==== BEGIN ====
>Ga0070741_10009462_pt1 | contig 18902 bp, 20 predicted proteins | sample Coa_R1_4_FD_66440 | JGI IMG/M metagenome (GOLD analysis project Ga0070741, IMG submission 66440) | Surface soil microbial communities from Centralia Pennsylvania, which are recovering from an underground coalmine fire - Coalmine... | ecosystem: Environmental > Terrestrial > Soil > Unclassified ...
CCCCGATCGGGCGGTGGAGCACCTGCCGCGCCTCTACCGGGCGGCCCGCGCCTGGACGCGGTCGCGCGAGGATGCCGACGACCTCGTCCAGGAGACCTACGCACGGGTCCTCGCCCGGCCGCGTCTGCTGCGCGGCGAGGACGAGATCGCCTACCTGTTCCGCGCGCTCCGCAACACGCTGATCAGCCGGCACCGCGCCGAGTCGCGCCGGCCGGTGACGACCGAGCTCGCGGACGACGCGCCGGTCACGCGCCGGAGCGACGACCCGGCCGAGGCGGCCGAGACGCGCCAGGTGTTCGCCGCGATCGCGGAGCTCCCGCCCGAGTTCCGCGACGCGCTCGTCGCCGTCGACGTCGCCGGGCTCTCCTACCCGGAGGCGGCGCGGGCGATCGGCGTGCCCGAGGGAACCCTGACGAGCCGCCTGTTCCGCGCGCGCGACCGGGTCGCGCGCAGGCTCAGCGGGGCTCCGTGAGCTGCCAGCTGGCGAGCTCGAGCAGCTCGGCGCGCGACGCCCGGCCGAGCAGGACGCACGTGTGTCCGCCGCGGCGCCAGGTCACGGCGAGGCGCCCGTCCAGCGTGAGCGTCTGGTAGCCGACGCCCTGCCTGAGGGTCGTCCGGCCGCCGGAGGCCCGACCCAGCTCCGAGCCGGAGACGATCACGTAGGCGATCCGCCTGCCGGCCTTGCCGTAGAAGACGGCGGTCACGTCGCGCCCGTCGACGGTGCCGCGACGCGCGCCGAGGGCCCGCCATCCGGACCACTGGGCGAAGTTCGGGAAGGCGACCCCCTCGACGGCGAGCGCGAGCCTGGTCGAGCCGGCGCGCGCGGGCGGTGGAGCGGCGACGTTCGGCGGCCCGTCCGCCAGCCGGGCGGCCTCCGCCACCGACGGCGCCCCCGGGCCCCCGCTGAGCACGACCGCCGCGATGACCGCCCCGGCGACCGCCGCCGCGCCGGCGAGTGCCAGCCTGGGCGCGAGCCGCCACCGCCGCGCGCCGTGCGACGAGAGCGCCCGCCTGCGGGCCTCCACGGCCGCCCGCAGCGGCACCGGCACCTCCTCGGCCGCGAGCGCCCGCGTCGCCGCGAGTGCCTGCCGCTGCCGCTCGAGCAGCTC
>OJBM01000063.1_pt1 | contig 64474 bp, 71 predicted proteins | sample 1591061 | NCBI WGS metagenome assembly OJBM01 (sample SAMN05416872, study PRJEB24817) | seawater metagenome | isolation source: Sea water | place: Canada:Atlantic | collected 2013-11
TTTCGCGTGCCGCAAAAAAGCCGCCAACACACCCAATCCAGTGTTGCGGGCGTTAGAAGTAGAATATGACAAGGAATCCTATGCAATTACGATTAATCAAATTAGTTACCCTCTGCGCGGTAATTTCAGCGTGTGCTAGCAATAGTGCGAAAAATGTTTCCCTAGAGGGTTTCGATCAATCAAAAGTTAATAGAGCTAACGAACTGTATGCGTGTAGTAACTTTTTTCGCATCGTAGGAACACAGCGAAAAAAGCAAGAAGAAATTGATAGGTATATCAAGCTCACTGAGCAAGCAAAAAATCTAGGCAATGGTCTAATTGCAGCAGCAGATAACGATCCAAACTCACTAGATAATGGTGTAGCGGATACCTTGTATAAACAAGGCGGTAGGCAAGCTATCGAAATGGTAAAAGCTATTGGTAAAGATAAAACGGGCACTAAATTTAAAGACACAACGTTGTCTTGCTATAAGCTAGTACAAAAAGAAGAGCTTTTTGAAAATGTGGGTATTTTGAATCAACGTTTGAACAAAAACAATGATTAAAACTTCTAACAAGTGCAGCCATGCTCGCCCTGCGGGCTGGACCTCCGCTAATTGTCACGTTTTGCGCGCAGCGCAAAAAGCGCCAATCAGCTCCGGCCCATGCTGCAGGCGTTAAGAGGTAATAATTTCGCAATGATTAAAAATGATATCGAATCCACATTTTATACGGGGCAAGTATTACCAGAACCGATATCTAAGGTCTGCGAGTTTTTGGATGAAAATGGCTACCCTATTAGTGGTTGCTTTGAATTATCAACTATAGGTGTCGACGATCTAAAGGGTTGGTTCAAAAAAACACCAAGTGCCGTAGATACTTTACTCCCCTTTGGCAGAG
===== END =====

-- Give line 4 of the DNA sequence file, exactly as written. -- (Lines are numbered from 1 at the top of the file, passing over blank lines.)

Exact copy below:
TTTCGCGTGCCGCAAAAAAGCCGCCAACACACCCAATCCAGTGTTGCGGGCGTTAGAAGTAGAATATGACAAGGAATCCTATGCAATTACGATTAATCAAATTAGTTACCCTCTGCGCGGTAATTTCAGCGTGTGCTAGCAATAGTGCGAAAAATGTTTCCCTAGAGGGTTTCGATCAATCAAAAGTTAATAGAGCTAACGAACTGTATGCGTGTAGTAACTTTTTTCGCATCGTAGGAACACAGCGAAAAAAGCAAGAAGAAATTGATAGGTATATCAAGCTCACTGAGCAAGCAAAAAATCTAGGCAATGGTCTAATTGCAGCAGCAGATAACGATCCAAACTCACTAGATAATGGTGTAGCGGATACCTTGTATAAACAAGGCGGTAGGCAAGCTATCGAAATGGTAAAAGCTATTGGTAAAGATAAAACGGGCACTAAATTTAAAGACACAACGTTGTCTTGCTATAAGCTAGTACAAAAAGAAGAGCTTTTTGAAAATGTGGGTATTTTGAATCAACGTTTGAACAAAAACAATGATTAAAACTTCTAACAAGTGCAGCCATGCTCGCCCTGCGGGCTGGACCTCCGCTAATTGTCACGTTTTGCGCGCAGCGCAAAAAGCGCCAATCAGCTCCGGCCCATGCTGCAGGCGTTAAGAGGTAATAATTTCGCAATGATTAAAAATGATATCGAATCCACATTTTATACGGGGCAAGTATTACCAGAACCGATATCTAAGGTCTGCGAGTTTTTGGATGAAAATGGCTACCCTATTAGTGGTTGCTTTGAATTATCAACTATAGGTGTCGACGATCTAAAGGGTTGGTTCAAAAAAACACCAAGTGCCGTAGATACTTTACTCCCCTTTGGCAGAG